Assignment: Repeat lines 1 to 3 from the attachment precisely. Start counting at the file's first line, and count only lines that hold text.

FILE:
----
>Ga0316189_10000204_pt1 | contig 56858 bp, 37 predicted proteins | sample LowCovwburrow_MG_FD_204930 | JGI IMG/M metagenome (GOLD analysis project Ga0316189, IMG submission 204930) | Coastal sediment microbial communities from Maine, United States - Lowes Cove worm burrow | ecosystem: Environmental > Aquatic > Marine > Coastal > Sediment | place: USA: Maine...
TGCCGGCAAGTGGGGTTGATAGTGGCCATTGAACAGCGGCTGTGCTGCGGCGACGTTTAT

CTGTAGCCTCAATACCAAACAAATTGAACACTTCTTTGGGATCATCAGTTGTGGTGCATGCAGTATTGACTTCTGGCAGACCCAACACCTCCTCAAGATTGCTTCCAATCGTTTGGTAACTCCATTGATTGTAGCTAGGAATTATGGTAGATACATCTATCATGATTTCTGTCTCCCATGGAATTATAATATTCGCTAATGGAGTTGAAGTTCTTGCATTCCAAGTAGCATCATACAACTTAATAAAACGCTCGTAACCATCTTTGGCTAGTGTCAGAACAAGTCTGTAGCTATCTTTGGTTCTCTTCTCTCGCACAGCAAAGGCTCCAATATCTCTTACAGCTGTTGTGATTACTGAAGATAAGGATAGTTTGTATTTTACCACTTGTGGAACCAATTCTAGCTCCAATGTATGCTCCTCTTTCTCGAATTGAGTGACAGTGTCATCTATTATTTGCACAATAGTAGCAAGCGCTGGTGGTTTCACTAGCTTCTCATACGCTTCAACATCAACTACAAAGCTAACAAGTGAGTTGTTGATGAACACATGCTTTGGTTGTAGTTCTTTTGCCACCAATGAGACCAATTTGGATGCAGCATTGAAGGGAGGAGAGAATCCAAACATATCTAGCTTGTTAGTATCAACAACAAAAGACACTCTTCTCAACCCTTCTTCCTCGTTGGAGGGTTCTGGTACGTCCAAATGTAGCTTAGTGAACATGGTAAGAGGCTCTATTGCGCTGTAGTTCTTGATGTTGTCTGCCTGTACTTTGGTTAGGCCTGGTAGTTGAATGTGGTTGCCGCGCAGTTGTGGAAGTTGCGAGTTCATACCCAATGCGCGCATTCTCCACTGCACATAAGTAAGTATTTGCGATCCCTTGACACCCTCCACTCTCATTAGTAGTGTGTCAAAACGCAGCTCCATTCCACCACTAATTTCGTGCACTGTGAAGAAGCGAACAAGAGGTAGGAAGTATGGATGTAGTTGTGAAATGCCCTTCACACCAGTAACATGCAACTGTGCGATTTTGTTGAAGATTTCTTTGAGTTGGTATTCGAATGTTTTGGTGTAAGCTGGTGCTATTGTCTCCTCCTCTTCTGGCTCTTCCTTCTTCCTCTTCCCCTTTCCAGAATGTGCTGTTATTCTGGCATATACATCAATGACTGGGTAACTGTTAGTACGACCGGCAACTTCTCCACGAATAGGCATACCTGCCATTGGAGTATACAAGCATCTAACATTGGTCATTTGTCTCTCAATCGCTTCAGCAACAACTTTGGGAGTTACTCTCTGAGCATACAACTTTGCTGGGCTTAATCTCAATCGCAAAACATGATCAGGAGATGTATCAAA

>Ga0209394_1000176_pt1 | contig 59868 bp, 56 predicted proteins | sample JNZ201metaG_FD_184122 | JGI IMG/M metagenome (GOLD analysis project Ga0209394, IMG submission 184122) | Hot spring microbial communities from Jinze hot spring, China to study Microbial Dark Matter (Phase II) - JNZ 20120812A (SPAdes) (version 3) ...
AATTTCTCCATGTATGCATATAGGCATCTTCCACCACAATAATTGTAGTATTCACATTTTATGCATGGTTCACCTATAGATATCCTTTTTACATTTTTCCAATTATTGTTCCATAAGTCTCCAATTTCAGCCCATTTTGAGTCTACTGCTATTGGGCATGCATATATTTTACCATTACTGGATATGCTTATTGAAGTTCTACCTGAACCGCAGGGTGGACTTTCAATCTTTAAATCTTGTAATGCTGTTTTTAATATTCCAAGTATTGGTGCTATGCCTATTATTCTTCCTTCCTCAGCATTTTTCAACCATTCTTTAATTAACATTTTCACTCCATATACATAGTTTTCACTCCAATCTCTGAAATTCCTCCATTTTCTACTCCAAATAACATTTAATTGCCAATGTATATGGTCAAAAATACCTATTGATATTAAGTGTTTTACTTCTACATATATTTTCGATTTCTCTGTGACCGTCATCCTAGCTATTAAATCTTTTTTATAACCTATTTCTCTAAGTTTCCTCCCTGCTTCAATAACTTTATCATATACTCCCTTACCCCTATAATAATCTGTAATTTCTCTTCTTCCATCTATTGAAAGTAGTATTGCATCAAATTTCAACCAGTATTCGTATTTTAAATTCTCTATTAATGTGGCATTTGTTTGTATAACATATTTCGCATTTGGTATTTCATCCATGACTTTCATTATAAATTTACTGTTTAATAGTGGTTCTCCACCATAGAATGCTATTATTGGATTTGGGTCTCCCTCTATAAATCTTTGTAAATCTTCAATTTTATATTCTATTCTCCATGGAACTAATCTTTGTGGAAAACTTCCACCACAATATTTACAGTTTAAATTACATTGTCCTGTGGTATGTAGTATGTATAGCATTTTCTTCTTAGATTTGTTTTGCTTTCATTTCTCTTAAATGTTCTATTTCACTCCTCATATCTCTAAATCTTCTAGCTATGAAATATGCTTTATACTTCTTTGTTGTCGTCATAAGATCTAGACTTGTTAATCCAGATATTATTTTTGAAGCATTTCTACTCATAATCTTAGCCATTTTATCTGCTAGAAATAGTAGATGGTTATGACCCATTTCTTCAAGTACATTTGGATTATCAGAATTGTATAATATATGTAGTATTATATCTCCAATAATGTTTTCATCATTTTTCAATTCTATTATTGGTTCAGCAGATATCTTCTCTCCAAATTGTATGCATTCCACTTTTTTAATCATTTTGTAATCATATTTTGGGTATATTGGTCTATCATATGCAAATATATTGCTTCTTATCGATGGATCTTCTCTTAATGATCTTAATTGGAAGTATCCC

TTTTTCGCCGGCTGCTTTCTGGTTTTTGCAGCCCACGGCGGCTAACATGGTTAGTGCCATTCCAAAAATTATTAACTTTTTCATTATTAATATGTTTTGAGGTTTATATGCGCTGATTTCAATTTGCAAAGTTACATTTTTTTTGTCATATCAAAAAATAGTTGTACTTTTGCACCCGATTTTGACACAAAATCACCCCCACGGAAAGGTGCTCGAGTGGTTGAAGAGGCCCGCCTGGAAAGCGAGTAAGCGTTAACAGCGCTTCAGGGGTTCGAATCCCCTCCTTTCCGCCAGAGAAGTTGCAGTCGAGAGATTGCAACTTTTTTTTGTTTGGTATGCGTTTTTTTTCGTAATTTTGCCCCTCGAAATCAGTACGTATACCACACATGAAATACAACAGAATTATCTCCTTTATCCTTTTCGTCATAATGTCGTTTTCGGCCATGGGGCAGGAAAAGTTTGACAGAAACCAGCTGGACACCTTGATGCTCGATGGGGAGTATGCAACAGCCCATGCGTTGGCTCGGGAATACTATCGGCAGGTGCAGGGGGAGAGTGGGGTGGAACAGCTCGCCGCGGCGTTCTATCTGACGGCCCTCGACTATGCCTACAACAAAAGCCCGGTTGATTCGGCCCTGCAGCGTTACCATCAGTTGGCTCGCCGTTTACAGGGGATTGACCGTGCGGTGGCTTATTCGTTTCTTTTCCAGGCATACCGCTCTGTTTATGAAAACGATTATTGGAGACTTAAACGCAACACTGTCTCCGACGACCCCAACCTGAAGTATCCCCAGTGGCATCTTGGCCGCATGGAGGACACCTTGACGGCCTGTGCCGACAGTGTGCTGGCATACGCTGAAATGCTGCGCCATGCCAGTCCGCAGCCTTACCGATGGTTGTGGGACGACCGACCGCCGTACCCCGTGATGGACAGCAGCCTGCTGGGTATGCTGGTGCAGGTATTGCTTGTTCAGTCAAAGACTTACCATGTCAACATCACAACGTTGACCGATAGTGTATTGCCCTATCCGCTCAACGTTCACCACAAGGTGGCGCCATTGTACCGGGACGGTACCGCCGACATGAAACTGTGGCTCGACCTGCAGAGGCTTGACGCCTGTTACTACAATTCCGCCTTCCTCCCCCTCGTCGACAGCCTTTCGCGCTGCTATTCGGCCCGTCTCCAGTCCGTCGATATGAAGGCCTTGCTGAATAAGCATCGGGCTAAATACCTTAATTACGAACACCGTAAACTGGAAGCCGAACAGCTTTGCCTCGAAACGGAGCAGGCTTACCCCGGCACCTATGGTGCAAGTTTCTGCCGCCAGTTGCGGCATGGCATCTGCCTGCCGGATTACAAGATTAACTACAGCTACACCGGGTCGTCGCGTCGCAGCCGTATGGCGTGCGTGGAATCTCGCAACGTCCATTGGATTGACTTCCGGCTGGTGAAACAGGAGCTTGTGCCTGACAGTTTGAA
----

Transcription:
>Ga0316189_10000204_pt1 | contig 56858 bp, 37 predicted proteins | sample LowCovwburrow_MG_FD_204930 | JGI IMG/M metagenome (GOLD analysis project Ga0316189, IMG submission 204930) | Coastal sediment microbial communities from Maine, United States - Lowes Cove worm burrow | ecosystem: Environmental > Aquatic > Marine > Coastal > Sediment | place: USA: Maine...
TGCCGGCAAGTGGGGTTGATAGTGGCCATTGAACAGCGGCTGTGCTGCGGCGACGTTTAT

CTGTAGCCTCAATACCAAACAAATTGAACACTTCTTTGGGATCATCAGTTGTGGTGCATGCAGTATTGACTTCTGGCAGACCCAACACCTCCTCAAGATTGCTTCCAATCGTTTGGTAACTCCATTGATTGTAGCTAGGAATTATGGTAGATACATCTATCATGATTTCTGTCTCCCATGGAATTATAATATTCGCTAATGGAGTTGAAGTTCTTGCATTCCAAGTAGCATCATACAACTTAATAAAACGCTCGTAACCATCTTTGGCTAGTGTCAGAACAAGTCTGTAGCTATCTTTGGTTCTCTTCTCTCGCACAGCAAAGGCTCCAATATCTCTTACAGCTGTTGTGATTACTGAAGATAAGGATAGTTTGTATTTTACCACTTGTGGAACCAATTCTAGCTCCAATGTATGCTCCTCTTTCTCGAATTGAGTGACAGTGTCATCTATTATTTGCACAATAGTAGCAAGCGCTGGTGGTTTCACTAGCTTCTCATACGCTTCAACATCAACTACAAAGCTAACAAGTGAGTTGTTGATGAACACATGCTTTGGTTGTAGTTCTTTTGCCACCAATGAGACCAATTTGGATGCAGCATTGAAGGGAGGAGAGAATCCAAACATATCTAGCTTGTTAGTATCAACAACAAAAGACACTCTTCTCAACCCTTCTTCCTCGTTGGAGGGTTCTGGTACGTCCAAATGTAGCTTAGTGAACATGGTAAGAGGCTCTATTGCGCTGTAGTTCTTGATGTTGTCTGCCTGTACTTTGGTTAGGCCTGGTAGTTGAATGTGGTTGCCGCGCAGTTGTGGAAGTTGCGAGTTCATACCCAATGCGCGCATTCTCCACTGCACATAAGTAAGTATTTGCGATCCCTTGACACCCTCCACTCTCATTAGTAGTGTGTCAAAACGCAGCTCCATTCCACCACTAATTTCGTGCACTGTGAAGAAGCGAACAAGAGGTAGGAAGTATGGATGTAGTTGTGAAATGCCCTTCACACCAGTAACATGCAACTGTGCGATTTTGTTGAAGATTTCTTTGAGTTGGTATTCGAATGTTTTGGTGTAAGCTGGTGCTATTGTCTCCTCCTCTTCTGGCTCTTCCTTCTTCCTCTTCCCCTTTCCAGAATGTGCTGTTATTCTGGCATATACATCAATGACTGGGTAACTGTTAGTACGACCGGCAACTTCTCCACGAATAGGCATACCTGCCATTGGAGTATACAAGCATCTAACATTGGTCATTTGTCTCTCAATCGCTTCAGCAACAACTTTGGGAGTTACTCTCTGAGCATACAACTTTGCTGGGCTTAATCTCAATCGCAAAACATGATCAGGAGATGTATCAAA